Founder of the Pension PlayPen, Director of First Actuarial, partner of Stella, father of Olly . I am the Pension Plowman
This entry was posted in annuity, auto-enrolment, pensions and tagged , , , , , , . Bookmark the permalink.

3 Responses to Advising the 5,000; so where are the loaves and fishes?

  1. John Mather says:

    Maybe the PFS could direct the education objective better if given the funding wasted to date. As a result advice from qualified people would replace discredited “guidance”

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  2. As you know Henry, I share your frustrations and anger at the Industry’s continued refusal to create a solution to the “advice gap”. I choose the word “refusal” carefully because that is what it is. There are no regulatory or operational reasons why providers and/or advisory businesses cannot deliver a proposition that would provide financial advice to all members of the public regardless of age or wealth.

    There are only commercial reasons and to suggest otherwise is wildly disingenuous.

    The lobbying for the FCA to introduce a new category terms “guidance” is essentially the Industry saying, “we want to manage their money but we don’t want to have to take on any risk of providing them with advice – do something about it and give us a safe harbour.” That is why we are seeing so many non-advised solutions coming on board apparently to satisfy customer demand because people don’t want advice.

    I have no idea how these surveys are carried out and the questions framed but the idea of people with little wealth and experience choosing to turn down the offer of advice so that they can make their own decisions is fanciful. Rather they do not want to pay the fees that are quoted now for that advice. That is a very different question.

    I cannot think of one scenario where I, as the lay person, would turn down advice from an expert so that I could make my own decisions based on the content of a few website pages regardless of how shiny they were or beautiful they looked in an App. It is as ridiculous as it is irresponsible to think that.

    In fact the subject of retirement option is so complex that the Industry deems it necessary to create an advanced examination on the subject for those advisers who are active in this area to take. Yet somehow we seem to think a large swathe of the public, many of whom are being faced, in the example of D transfers, with sums far greater than possibly their entire asset base, can make these decisions on their own.

    The problem is that we are too used to feasting on rich pickings of fat margins and too chastened by past experiences of mis-selling to want anything different.

    How many firms who say that it is unviable to deliver a service to the mass-market have actually tried to build one? Is it not that to deliver this service, addressing the very real concerns about the level of fees, would mean they would have to make less money than the status-quo and therefore why bother?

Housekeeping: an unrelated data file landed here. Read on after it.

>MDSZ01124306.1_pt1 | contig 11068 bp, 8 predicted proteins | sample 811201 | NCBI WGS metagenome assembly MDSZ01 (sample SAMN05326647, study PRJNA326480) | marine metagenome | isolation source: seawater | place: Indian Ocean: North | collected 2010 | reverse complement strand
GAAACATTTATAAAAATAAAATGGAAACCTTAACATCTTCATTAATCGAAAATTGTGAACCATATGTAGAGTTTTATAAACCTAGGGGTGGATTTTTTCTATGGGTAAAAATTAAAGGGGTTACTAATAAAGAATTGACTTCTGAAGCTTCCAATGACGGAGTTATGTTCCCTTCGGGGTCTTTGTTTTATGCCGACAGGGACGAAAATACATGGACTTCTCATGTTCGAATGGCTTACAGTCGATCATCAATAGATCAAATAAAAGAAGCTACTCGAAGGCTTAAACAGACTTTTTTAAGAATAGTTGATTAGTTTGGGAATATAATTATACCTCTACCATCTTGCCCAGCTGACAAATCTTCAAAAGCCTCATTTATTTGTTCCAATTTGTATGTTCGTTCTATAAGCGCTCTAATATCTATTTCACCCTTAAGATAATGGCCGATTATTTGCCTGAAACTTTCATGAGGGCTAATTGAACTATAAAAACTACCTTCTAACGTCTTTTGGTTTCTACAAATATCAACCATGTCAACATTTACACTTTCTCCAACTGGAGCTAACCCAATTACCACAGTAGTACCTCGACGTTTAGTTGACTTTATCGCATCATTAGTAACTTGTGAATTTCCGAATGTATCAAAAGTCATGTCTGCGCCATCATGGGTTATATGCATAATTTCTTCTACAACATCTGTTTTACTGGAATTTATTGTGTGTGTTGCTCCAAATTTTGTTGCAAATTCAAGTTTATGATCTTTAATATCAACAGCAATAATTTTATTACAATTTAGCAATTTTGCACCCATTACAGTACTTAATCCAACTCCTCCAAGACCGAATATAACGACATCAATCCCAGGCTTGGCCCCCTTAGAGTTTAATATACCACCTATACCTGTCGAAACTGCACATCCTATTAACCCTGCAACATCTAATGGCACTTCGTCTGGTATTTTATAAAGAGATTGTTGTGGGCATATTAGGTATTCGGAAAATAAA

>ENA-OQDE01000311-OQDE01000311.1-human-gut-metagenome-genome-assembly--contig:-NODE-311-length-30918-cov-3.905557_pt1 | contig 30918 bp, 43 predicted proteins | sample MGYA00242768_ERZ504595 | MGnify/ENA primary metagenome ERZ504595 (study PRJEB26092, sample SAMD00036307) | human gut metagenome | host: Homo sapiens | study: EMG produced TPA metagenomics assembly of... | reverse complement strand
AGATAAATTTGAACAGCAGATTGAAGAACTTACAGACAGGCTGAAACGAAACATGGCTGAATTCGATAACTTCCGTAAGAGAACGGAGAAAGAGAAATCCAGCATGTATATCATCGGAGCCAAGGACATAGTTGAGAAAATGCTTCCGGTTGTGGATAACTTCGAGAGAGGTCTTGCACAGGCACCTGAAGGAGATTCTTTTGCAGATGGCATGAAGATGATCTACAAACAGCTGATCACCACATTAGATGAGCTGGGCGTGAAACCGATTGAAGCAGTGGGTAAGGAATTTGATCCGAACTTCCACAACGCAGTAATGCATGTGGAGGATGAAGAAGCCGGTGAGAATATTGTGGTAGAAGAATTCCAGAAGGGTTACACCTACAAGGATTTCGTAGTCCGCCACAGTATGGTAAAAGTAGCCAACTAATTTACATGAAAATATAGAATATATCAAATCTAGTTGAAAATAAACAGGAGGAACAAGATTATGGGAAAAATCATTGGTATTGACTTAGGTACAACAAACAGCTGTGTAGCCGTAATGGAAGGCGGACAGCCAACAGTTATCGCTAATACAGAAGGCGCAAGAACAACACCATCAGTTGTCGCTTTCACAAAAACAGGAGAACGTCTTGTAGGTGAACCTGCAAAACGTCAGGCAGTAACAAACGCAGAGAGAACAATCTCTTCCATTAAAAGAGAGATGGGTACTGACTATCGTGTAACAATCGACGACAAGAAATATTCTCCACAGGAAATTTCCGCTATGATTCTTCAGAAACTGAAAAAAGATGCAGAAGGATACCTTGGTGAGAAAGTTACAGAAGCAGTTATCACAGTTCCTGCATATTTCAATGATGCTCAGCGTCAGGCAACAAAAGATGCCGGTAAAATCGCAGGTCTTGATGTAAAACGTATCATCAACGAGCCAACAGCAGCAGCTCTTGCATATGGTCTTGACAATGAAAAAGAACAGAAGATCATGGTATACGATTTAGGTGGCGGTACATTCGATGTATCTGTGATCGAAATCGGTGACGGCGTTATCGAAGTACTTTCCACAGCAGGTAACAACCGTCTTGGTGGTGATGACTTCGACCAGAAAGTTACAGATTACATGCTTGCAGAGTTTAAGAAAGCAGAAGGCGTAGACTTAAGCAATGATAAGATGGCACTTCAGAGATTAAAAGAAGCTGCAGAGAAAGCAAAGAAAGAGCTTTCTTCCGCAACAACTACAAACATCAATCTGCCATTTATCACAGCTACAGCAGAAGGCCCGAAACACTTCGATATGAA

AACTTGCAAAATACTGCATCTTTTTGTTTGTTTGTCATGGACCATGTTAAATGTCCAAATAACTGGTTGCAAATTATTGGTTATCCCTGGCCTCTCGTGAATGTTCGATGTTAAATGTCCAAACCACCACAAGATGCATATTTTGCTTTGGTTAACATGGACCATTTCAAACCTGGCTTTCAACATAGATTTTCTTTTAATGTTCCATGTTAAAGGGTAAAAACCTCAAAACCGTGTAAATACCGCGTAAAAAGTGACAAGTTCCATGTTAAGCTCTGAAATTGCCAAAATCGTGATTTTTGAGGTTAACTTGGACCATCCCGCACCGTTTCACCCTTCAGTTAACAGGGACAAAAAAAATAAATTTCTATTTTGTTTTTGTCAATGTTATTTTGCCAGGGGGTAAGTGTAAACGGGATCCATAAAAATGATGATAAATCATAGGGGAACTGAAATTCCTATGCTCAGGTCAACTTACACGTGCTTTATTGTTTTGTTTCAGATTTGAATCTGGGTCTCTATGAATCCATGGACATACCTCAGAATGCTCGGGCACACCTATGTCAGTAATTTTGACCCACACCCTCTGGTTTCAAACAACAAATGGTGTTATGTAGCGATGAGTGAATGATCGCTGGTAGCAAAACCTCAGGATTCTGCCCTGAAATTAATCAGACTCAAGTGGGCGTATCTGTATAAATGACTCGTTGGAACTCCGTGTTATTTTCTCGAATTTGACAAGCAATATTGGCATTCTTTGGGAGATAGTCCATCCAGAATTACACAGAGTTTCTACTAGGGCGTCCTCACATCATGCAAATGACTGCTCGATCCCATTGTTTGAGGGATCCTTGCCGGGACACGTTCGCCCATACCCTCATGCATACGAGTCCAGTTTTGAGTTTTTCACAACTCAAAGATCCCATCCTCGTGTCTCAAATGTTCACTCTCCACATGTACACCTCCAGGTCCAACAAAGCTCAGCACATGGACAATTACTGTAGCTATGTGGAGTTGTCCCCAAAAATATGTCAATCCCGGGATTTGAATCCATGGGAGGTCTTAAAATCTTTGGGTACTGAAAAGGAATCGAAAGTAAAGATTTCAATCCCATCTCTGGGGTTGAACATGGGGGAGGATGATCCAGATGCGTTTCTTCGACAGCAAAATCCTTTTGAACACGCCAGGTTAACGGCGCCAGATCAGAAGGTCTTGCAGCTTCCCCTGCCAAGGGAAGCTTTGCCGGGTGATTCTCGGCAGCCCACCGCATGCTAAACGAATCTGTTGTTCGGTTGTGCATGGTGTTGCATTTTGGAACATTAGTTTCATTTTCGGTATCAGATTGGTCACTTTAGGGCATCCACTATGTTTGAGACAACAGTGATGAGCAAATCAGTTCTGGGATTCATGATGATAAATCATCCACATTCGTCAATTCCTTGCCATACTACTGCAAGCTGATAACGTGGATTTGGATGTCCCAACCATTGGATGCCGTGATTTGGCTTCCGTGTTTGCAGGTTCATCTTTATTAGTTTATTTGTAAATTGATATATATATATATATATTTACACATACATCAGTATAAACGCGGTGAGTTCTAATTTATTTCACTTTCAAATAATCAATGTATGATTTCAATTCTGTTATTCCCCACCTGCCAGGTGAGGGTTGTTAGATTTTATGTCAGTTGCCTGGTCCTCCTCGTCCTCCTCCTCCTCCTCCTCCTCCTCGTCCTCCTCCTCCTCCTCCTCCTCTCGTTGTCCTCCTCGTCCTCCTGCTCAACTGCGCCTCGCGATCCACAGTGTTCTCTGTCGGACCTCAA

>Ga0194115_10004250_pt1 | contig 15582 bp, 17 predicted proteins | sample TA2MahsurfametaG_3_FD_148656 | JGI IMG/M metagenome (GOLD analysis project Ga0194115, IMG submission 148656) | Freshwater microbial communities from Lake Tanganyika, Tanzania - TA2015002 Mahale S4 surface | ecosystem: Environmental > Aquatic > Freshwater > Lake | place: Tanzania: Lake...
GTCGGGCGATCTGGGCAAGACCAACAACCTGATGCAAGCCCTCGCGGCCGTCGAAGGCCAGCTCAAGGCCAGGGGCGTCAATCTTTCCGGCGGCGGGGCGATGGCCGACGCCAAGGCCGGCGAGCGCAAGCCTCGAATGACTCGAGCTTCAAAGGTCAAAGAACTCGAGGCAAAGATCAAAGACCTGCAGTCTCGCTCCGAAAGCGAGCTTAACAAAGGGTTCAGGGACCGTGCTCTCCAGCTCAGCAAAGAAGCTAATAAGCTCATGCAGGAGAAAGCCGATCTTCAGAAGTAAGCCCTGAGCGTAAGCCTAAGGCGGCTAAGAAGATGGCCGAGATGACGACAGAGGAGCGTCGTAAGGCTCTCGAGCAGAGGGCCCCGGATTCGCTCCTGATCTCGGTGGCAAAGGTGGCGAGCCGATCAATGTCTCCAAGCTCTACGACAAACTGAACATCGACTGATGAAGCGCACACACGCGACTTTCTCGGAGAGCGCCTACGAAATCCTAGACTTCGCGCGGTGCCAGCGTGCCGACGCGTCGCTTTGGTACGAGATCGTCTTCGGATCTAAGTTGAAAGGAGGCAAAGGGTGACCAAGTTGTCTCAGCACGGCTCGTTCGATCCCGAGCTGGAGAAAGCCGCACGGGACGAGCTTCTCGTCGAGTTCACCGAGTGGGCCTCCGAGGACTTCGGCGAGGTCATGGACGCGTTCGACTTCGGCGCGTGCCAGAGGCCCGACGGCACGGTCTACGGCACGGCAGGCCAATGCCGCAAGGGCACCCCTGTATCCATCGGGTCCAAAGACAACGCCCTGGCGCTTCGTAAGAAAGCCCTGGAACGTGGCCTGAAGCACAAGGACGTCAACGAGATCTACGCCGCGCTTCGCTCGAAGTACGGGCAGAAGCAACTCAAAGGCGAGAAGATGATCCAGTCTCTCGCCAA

When me and Duncan started the concept of evestor almost two years ago we only had two clear objectives:

    Widen the availability of financial advice to everyone regardless of age and wealth
    Lower the cost of financial advice to make it affordable for everyone

    In the 3 months we have been launched we have achieved that with a client base that ranges from 18 to 81 and investments from £5 per month to over £100,000.

    We have provided through the system over 1,000 recommendations of which over 70% were not to invest either because of debt levels, lack of rainy day funds or no capacity for loss. The incremental cost of those recommendations in negligible beyond the R&D of the build itself and the maintenance. Arguments contingent charging are predicated on being unable to manage conflicts of interest and also ignore totally how else those with more modest means should receive advice.

    Our access to humans via webchat or through qualified adviser virtual meetings have made a massive difference in the customer experience as it provides customers with a level of comfort and validation to make those decisions. As your article notes there are some areas of finance that are very difficult to articulate completely to the lay person via digital-only medium. Our hybrid approach deals with this.

    We have concentrated on accumulation only at the moment but will be launching a decumulation service very shortly including DB transfers which we will be bringing in within the same pricing model as our standard model e.g. no initial fee and a total ongoing cost of less than 50bps. We can do this because we have very efficient systems and realistic expectation on long-term profitability.

    There are no doubts in my mind that the 5,000 can be fed but first we have to want to feed them.

    Liked by 1 person

  3. I’m not going to disagree with anything that you or Anthony said above.

    I will however point out the slight contradiction in your criticism of “Another example of silo-based thinking in Government?” I’d say that you are also guilty of this in your focus on pensions.

    What people are interested in is not ‘pensions’ but money. Whether that comes from pensions, drawdown, annuities, earnings or benefits is not the issue. What matters is the overall bottom line. In order for them to understand that, the need is for a holistic assessment of the way those things fit together and affect each other. I’m forced to the view that people in the financial servcices industry don’t believe me when I say that it’s really very likely that giving people money from their pension may result in them gaining nothing, when the effect on their benefits is taken into account. The alternative is that they do believe me but think it doesn’t matter, as long as someone is making a profit.